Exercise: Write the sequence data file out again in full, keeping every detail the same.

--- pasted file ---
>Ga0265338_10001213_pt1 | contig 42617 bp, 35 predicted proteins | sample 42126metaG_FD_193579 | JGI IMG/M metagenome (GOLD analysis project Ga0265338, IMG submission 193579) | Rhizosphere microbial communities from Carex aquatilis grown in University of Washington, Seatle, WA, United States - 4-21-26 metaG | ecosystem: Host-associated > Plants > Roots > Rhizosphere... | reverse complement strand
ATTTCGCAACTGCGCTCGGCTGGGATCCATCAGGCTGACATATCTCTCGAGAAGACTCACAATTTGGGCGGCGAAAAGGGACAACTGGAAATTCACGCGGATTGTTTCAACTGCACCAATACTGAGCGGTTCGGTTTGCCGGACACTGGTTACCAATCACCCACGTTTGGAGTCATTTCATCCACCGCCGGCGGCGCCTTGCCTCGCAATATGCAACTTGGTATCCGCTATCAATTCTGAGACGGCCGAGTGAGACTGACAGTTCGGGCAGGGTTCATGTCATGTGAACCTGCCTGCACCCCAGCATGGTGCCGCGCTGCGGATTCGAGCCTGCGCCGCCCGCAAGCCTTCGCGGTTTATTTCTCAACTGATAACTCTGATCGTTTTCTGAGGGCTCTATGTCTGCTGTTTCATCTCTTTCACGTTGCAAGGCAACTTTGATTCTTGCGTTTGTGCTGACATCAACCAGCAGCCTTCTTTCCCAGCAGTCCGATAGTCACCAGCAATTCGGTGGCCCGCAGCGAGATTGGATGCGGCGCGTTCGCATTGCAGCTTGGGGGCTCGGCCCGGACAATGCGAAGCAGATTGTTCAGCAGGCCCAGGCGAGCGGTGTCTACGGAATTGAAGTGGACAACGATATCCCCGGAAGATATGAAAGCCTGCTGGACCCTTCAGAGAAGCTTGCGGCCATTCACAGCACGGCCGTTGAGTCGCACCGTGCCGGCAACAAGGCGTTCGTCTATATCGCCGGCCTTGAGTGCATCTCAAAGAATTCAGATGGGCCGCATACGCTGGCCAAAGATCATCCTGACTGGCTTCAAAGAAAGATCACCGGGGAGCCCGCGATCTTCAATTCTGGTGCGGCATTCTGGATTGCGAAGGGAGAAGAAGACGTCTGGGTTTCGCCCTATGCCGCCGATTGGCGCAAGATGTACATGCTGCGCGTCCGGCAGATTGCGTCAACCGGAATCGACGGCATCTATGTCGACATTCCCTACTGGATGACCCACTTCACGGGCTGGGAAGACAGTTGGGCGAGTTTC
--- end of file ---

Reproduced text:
>Ga0265338_10001213_pt1 | contig 42617 bp, 35 predicted proteins | sample 42126metaG_FD_193579 | JGI IMG/M metagenome (GOLD analysis project Ga0265338, IMG submission 193579) | Rhizosphere microbial communities from Carex aquatilis grown in University of Washington, Seatle, WA, United States - 4-21-26 metaG | ecosystem: Host-associated > Plants > Roots > Rhizosphere... | reverse complement strand
ATTTCGCAACTGCGCTCGGCTGGGATCCATCAGGCTGACATATCTCTCGAGAAGACTCACAATTTGGGCGGCGAAAAGGGACAACTGGAAATTCACGCGGATTGTTTCAACTGCACCAATACTGAGCGGTTCGGTTTGCCGGACACTGGTTACCAATCACCCACGTTTGGAGTCATTTCATCCACCGCCGGCGGCGCCTTGCCTCGCAATATGCAACTTGGTATCCGCTATCAATTCTGAGACGGCCGAGTGAGACTGACAGTTCGGGCAGGGTTCATGTCATGTGAACCTGCCTGCACCCCAGCATGGTGCCGCGCTGCGGATTCGAGCCTGCGCCGCCCGCAAGCCTTCGCGGTTTATTTCTCAACTGATAACTCTGATCGTTTTCTGAGGGCTCTATGTCTGCTGTTTCATCTCTTTCACGTTGCAAGGCAACTTTGATTCTTGCGTTTGTGCTGACATCAACCAGCAGCCTTCTTTCCCAGCAGTCCGATAGTCACCAGCAATTCGGTGGCCCGCAGCGAGATTGGATGCGGCGCGTTCGCATTGCAGCTTGGGGGCTCGGCCCGGACAATGCGAAGCAGATTGTTCAGCAGGCCCAGGCGAGCGGTGTCTACGGAATTGAAGTGGACAACGATATCCCCGGAAGATATGAAAGCCTGCTGGACCCTTCAGAGAAGCTTGCGGCCATTCACAGCACGGCCGTTGAGTCGCACCGTGCCGGCAACAAGGCGTTCGTCTATATCGCCGGCCTTGAGTGCATCTCAAAGAATTCAGATGGGCCGCATACGCTGGCCAAAGATCATCCTGACTGGCTTCAAAGAAAGATCACCGGGGAGCCCGCGATCTTCAATTCTGGTGCGGCATTCTGGATTGCGAAGGGAGAAGAAGACGTCTGGGTTTCGCCCTATGCCGCCGATTGGCGCAAGATGTACATGCTGCGCGTCCGGCAGATTGCGTCAACCGGAATCGACGGCATCTATGTCGACATTCCCTACTGGATGACCCACTTCACGGGCTGGGAAGACAGTTGGGCGAGTTTC